EU Innovation Council invests €17.5 Million in Electrochaea’s Power-to-Methane technology

Electrochaea ́s power-to-gas technology receives funding from the European Innovation Council (EIC), confirming that their market-ready innovations make an important contribution to the goals of the European Green Deal and the UN agenda for sustainable development.
Based on biocatalysis, Electrochaea offers a multiple nationally and internationally patented key power-to-gas technology, which cost-effectively recycles CO2 and at the same time produces CO2-neutral methane from excess electrical energy that can be stored and used as required.

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In total, more than 2,000 European companies applied for the “EIC Accelerator” pilot program. Electrochaea is one of only 64 selected start-ups and medium-sized companies supported bythe Councilwith their projects. The EIC Accelerator program is part of the EU research and innovation program”Horizon2020″. It is aimed at entrepreneurs and SMEs that can apply for grants or mixed financing from grants and equity support. Since this year, around €300 million are available for submissions that promote the European Green Deal. Electrochaea fulfils this requirement in three ways: the long-term storage of renewable energy, production of biomethane, and reduction of the carbon footprint by using CO2 emitted by various industrial sources.

“We are proud to be one of the few selected funding recipients of the EIC. For us, this funding commitment is also a crucial strategic statement,” explains Dr. Doris Hafenbradl, CTO of Electrochaea. “In its rationale, the European Innovation Council confirms for the first time and in all clarity that Europe needs sustainable storage solutions for renewable energy sources and that green gas is indispensable for a sustainable, reliable and comprehensive energy supply”.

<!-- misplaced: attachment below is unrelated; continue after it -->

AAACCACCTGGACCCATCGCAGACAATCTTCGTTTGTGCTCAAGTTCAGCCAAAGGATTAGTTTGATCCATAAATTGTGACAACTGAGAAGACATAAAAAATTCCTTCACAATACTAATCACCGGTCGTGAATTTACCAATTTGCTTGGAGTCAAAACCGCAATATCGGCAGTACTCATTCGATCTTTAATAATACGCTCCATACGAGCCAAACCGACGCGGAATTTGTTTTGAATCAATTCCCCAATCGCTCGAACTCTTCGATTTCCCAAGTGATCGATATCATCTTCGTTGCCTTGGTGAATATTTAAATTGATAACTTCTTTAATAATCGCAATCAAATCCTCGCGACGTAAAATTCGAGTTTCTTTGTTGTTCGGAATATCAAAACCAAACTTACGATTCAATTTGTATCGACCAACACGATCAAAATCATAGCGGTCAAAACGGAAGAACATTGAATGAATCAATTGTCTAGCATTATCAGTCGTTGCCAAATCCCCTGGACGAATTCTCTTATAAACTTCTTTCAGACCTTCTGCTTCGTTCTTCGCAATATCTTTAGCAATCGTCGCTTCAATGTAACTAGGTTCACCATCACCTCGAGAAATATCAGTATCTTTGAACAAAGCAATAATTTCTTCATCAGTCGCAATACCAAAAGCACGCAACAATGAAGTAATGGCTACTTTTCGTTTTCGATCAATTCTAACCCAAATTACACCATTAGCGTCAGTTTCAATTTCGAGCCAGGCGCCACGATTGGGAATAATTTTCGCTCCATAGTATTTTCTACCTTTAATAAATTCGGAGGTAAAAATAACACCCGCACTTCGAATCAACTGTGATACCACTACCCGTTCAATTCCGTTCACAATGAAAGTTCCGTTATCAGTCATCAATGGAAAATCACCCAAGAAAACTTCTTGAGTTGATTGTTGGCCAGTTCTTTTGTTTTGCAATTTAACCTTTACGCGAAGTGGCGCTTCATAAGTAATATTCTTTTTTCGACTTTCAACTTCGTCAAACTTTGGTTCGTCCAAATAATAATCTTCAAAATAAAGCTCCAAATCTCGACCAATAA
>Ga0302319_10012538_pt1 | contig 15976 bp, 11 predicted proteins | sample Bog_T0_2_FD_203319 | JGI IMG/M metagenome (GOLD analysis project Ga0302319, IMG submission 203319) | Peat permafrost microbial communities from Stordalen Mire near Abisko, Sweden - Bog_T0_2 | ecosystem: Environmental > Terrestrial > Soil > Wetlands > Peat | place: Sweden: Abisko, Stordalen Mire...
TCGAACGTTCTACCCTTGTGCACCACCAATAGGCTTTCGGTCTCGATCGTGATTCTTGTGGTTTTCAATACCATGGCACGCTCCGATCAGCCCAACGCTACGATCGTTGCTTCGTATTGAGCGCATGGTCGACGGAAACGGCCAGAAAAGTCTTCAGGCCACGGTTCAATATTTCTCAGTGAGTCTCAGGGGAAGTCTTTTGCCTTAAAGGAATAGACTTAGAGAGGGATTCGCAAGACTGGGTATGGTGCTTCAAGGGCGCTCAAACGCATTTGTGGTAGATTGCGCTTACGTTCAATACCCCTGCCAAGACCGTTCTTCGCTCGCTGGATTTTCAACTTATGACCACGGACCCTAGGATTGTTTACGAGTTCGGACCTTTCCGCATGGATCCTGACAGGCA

The EU funds will be used for the so-called scale-up, the development of the technology from existing pilot plants to commercially scaled plants. With the equity investment, Electrochaea will construct a fully operational 10 to 20 MW plant. The outcome is that customers will benefit: by scaling up and building a sample plant, the risk for commercial projects will be minimized and Electrochaea will be able to offer reliable and highly efficient standardized plants. “The additional financial resources will help us to apply the potential of biological methanation even faster on a commercial scale,” says Hafenbradl. “The European Innovation Council explicitly recognizes the expertise, diversity and motivation of our team as important factors in our success story in constructing industrial pilot plants and forming strategic partnerships with key players”.

Harald Beschid (COO), Doris Hafenbradl (CTO and Managing Director) and Birgit Lewandowski (Director Development) of Electrochaea are pleased about the investment of the European Innovation Council and consider it as a strong political signal. (© Electrochaea GmbH, 2020)


Electrochaea: start of the first scalable biomethanisation plant in the USA

SoCalGas and Electrochaea announce commissioning

of new biomethanation reactor system

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Southern California Gas Co. (SoCalGas) and Electrochaea today announced the commissioning of the nation’s first scalable biomethanation reactor system at the U.S. Department of Energy’s National Renewable Energy Laboratory (NREL) Energy System Integration Facility in Golden, Colo.  The technology uses renewable electricity to convert hydrogen into pipeline quality methane for use in homes, businesses and in transportation.  Over the next 24 months, the project will assess the commercial viability of this power-to-gas approach to energy storage and decarbonization and provide insights into potential mega-watt scale system designs.
The project in Colorado builds upon and advances research previously conducted by Electrochaea. The reactor system operates at a 50 to 60 percent efficiency.  For every 10 kilowatts-hour of power received by the water electrolysis model, the equivalent of 5 to 6 kilowatts-hour of methane is created by the microbes.

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